Board CSR strategy is defined by Banerjee, [48] (p. 106), as ‘the extent to which environmental issues are integrated into a firm’s strategic plans’. Firms should adopt an effective board CSR strategy to achieve their long-term strategic and sustainable business goals. Isaksson and Steimle provide evidence that companies with effective CSR strategies have better sustainability performance [49]. These results are also mirrored by the Helfaya and Moussa study which finds a positive association between effective board CSR strategies and corporate sustainability practices [28]. An effective CSR strategy on the board leads to better sustainability performance [28]. In relation to the theoretical framework, board CSR strategy has close ties to legitimacy theory as the presence of the board CSR strategy will help the corporate boardrooms to set and achieve their long-term goals and renew their licenses to operate [50]. This decision for a CSR strategy establishes a strategy to enhance the relationship between an organization and its stakeholders with which it operates according to stakeholder theory and legitimacy theory [51].

2.3. Global Reporting Initiative

The GRI framework is for non-financial reporting that covers aspects of ESG reporting and performance. The GRI guidelines were initially published in 2000, to support companies in creating sustainability reports that present the impacts of business operations and activities on society and the environment [52]. The GRI is a voluntary sustainability reporting framework for organizations to prepare their sustainability reports [53]. Previous research indicates that the adoption of GRI sustainability reporting guidelines is on the rise and likely to increase despite current methodological difficulties and information gaps based on its voluntary reporting basis [53][54]. Based on the perspective of legitimacy theory, companies will legitimize their existence by following the GRI sustainability reporting guidelines to communicate their sustainability activities and performance, such as fighting climate change, respecting human and labor rights, fighting corruption, etc., to the public [55]. Similarly, according to signaling theory, companies can use GRI as an effective management tool to signal their commitment to long-term sustainability policies to meet the expectations of their stakeholders. Furthermore, such sustainable disclosure practices signal to stakeholders and society the strong corporate governance practices that are implemented that provide strong transparency, achieve long-term financial and non-financial goals, and improve the overall participation of stakeholders [49].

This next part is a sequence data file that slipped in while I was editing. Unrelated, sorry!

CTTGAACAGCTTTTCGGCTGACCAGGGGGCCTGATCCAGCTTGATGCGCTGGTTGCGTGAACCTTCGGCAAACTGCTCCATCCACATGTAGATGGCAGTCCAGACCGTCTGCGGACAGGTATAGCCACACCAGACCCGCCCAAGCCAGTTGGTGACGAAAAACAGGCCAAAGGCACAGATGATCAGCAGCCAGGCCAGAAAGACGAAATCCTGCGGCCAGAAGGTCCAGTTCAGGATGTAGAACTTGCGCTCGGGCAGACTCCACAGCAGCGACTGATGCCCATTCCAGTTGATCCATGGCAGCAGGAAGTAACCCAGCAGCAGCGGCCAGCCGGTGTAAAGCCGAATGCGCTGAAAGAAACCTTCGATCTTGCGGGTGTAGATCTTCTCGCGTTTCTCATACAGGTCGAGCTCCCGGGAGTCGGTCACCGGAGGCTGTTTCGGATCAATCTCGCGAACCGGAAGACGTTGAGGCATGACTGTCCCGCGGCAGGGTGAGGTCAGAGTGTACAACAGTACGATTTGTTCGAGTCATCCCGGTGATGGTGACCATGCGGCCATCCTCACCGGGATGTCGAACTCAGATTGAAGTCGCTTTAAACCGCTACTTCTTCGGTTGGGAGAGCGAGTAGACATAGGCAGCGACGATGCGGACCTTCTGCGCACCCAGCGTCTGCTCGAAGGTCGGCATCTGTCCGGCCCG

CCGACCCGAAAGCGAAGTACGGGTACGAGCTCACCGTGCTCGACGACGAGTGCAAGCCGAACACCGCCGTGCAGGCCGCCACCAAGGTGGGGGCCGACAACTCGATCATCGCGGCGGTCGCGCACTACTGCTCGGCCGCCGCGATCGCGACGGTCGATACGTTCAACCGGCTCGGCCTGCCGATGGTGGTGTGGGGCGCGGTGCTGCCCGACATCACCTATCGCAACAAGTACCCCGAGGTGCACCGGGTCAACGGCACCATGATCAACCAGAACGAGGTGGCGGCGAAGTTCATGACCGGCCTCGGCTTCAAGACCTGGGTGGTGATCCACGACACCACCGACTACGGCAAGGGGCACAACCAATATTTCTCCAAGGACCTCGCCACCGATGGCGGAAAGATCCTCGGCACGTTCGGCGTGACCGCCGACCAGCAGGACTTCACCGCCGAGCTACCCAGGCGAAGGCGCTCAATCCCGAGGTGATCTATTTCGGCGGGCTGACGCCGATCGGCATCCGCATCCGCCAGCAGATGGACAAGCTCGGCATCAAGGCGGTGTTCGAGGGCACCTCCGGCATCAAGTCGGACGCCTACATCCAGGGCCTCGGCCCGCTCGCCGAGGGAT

2.4. Country–Cultural Dimensions

Muttakin (p. 23) defines culture as ‘the collective programming of the mind that distinguishes the members of one human ground from those of another’ [56]. The author stated that these cultural dimensions such as the power distance index, individualism versus collectivism, uncertainty avoidance, masculinity versus femininity, long-term orientation versus short-term orientation, and indulgence versus restraint are integrated into consumer practices and corporate governance [56].